For print media and similar high-resolution devices, the anchor unit should be one of the standard physical units (inches, centimeters, etc). For lower-resolution devices, and devices with unusual viewing distances, it is recommended instead that the anchor unit be the pixel unit.

As an aside here, notice that for printers, which don’t really have a relevant concept of “pixel” (dots are too small to care about), the recommendation is to anchor to physical units in which case 1cm in CSS really would be one real-world centimeter. (N.B. I don’t know how accurately this recommendation is typically implemented.)

The results of this choice are summed up in a comment in the standard:

Note that if the anchor unit is the pixel unit, the physical units might not match their physical measurements. Alternatively if the anchor unit is a physical unit, the pixel unit might not map to a whole number of device pixels.

How big do you make 1px when you’re anchoring to the pixel unit?

We’re done now, surely? A pixel is 0.265 “CSS millimeters”, so if someone is writing a browser and they’re anchoring to pixel units they’ll make 1px the integer number of device pixels that is closest to 0.265 “real-world millimeters”, right? Wrong! Or wrong at least some of the time.

Imagine for a second that your webpage is displaying on some funky futuristic eyewear. Now imagine it’s being displayed on a ridiculously massive display wall. Now imagine the font size is set to 4.24 real-world millimetres in both cases (that’s 16px, if 1px=0.265mm in the real world).

You see the problem.

In reality, the physical size of a pixel doesn’t really matter that much, on its own (aside from the aliasing issue, of course). What matters is how big it appears, and that varies depending on how far away from it you are. In order to allow web pages to look acceptable both on small devices held close to the face (eg. mobiles), and on large devices positioned further away (eg. TV screens), the CSS standard authors came up with another concept: the “reference pixel”.

The reference pixel is intended to reflect “yer basic pixel”: a pixel on a standard 96dpi monitor positioned roughly arms-length from the observer. That is, your typical web viewing setup from the 90s-2000s. However, the reference pixel is intended to scale in size depending on the “typical” distance of an observer from the display. If your display is typically held about half an arms length from the observer, then its reference pixel would be half as large. Two arms lengths away? twice as large.

The nice standards people even provided the following diagram of this happening, and if you remember your high-school geometry, phrases like “similar triangles” may be going through your mind:

Reference Pixel

Simple enough, right? The recommendation (when anchoring to px units) is to size the 1px unit to be the integer number of device pixels that gets you closest to the reference pixel size at the typical viewing distance.

Aaaand we’re done. Really, this time. That’s all there is to it.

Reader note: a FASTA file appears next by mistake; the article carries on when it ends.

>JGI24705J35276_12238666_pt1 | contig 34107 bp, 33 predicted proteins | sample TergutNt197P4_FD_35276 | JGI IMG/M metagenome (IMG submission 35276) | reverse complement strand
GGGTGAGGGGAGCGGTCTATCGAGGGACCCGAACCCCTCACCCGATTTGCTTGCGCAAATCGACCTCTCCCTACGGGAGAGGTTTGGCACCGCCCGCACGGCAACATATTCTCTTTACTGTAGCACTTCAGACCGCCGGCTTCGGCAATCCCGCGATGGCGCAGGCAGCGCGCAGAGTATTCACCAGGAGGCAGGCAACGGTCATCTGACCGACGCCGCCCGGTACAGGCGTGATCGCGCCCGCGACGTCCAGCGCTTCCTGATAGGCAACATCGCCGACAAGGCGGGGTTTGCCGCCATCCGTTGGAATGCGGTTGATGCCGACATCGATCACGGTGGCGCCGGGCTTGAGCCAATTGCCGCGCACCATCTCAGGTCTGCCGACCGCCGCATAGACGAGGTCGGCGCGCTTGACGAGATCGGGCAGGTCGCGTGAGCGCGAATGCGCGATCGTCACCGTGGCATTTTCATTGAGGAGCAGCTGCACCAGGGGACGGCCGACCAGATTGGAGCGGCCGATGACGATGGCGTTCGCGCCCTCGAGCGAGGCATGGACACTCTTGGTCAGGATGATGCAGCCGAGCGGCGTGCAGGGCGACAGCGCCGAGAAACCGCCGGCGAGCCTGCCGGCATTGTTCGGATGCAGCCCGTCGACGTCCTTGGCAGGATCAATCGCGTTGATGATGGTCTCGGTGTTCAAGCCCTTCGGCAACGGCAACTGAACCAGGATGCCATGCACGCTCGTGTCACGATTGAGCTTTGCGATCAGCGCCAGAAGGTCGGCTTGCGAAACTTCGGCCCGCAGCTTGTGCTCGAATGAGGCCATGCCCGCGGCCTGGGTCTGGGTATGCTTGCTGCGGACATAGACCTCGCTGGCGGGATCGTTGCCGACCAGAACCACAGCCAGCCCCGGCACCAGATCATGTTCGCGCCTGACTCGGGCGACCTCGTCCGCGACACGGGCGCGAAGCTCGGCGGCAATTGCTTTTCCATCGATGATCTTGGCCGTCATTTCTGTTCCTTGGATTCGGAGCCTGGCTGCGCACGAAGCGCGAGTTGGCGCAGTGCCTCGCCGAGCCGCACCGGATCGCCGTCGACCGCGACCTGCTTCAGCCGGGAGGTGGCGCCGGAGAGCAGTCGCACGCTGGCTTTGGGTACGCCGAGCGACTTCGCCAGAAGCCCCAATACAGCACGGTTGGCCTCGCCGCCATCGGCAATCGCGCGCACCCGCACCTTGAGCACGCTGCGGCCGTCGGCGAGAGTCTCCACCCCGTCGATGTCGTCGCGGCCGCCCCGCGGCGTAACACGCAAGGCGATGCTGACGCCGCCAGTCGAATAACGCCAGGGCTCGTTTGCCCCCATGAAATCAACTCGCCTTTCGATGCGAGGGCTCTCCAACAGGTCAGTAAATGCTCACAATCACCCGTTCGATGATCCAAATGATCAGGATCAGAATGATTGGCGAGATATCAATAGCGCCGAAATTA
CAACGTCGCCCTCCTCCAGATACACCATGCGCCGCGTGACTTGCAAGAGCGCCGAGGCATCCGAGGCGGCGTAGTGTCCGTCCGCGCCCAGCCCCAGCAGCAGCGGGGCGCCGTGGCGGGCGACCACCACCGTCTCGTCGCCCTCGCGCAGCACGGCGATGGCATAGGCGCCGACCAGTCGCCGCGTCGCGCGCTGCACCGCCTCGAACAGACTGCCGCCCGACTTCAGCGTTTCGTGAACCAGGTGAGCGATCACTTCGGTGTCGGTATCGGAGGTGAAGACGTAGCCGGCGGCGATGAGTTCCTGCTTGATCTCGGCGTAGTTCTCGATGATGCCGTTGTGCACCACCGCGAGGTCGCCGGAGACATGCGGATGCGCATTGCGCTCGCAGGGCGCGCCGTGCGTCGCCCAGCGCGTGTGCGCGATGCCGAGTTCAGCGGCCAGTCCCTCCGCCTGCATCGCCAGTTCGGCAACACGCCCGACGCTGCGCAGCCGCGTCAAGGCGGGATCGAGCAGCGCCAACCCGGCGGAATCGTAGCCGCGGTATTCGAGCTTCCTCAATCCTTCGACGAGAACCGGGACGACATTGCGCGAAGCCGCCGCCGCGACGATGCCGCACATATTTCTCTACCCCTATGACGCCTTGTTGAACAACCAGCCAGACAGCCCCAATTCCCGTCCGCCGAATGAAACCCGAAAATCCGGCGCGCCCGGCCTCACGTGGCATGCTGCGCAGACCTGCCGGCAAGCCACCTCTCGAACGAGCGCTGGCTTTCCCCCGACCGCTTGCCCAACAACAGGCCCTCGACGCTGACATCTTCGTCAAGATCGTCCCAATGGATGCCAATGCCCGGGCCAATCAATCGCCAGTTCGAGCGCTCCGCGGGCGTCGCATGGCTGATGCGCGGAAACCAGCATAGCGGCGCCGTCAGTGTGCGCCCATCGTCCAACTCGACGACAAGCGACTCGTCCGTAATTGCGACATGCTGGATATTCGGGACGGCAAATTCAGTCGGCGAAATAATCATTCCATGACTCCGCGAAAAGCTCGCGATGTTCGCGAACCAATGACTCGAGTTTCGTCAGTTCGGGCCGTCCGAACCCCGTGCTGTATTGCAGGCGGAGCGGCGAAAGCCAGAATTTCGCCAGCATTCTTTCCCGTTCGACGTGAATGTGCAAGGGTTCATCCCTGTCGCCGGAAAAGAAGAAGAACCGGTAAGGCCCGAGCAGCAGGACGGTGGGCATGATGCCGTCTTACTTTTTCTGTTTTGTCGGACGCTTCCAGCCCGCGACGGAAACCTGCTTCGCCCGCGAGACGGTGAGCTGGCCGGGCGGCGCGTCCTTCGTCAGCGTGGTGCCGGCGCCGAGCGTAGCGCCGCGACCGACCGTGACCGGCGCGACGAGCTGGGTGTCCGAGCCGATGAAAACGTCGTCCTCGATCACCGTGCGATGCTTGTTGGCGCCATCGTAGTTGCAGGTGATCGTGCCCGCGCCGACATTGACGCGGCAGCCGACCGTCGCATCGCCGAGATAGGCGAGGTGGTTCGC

So where did this “px is an angular measurement” thing come from?

Well, IMO, the standards authors screwed up a little when they chose the wording of the standard itself. They defined the reference pixel in a perfectly natural way, but they worded it really badly:

The reference pixel is the visual angle of one pixel on a device with a pixel density of 96dpi and a distance from the reader of an arm’s length. For a nominal arm’s length of 28 inches, the visual angle is therefore about 0.0213 degrees. For reading at arm’s length, 1px thus corresponds to about 0.26 mm (1/96 inch).

This is describing exactly the behaviour that I described above, but they are doing it in terms of the other high-school geometry phrase that might have occurred to you on seeing the diagram: “angle subtended”. The (perfectly reasonable) definition is that the reference pixel is sized such that it subtends the same angle at the eye as is subtended by a pixel on a 96dpi monitor at arms length.

However, you can’t escape the fact that the quote above does say, quite clearly, “[t]he reference pixel is the visual angle…”

That wording, to my mind, is just wrong. What they are trying to explain is how the size of the reference pixel is determined, but they’ve ended up saying that the reference pixel “is” an angle, which doesn’t even make sense (as we’ll see below). A more precise, if less easy to read, version might be

The reference pixel is a length that subtends the same visual angle when viewed at the typical viewing distance as one pixel on a device with a pixel density of 96dpi subtends at arms length.

So what’s wrong with the articles you linked to?

The articles quoted above appear to be taking this part of the standard and misinterpreting it to mean that the “px” unit is actually an angular unit. This is perhaps an understandable interpretation, given the wording. I mean, if the reference pixel “is an angle”, and a browser that is anchoring to “px” units is trying to make 1px be the same as the reference pixel, then surely 100px is 100 times the reference pixel angle – ie. a larger angle?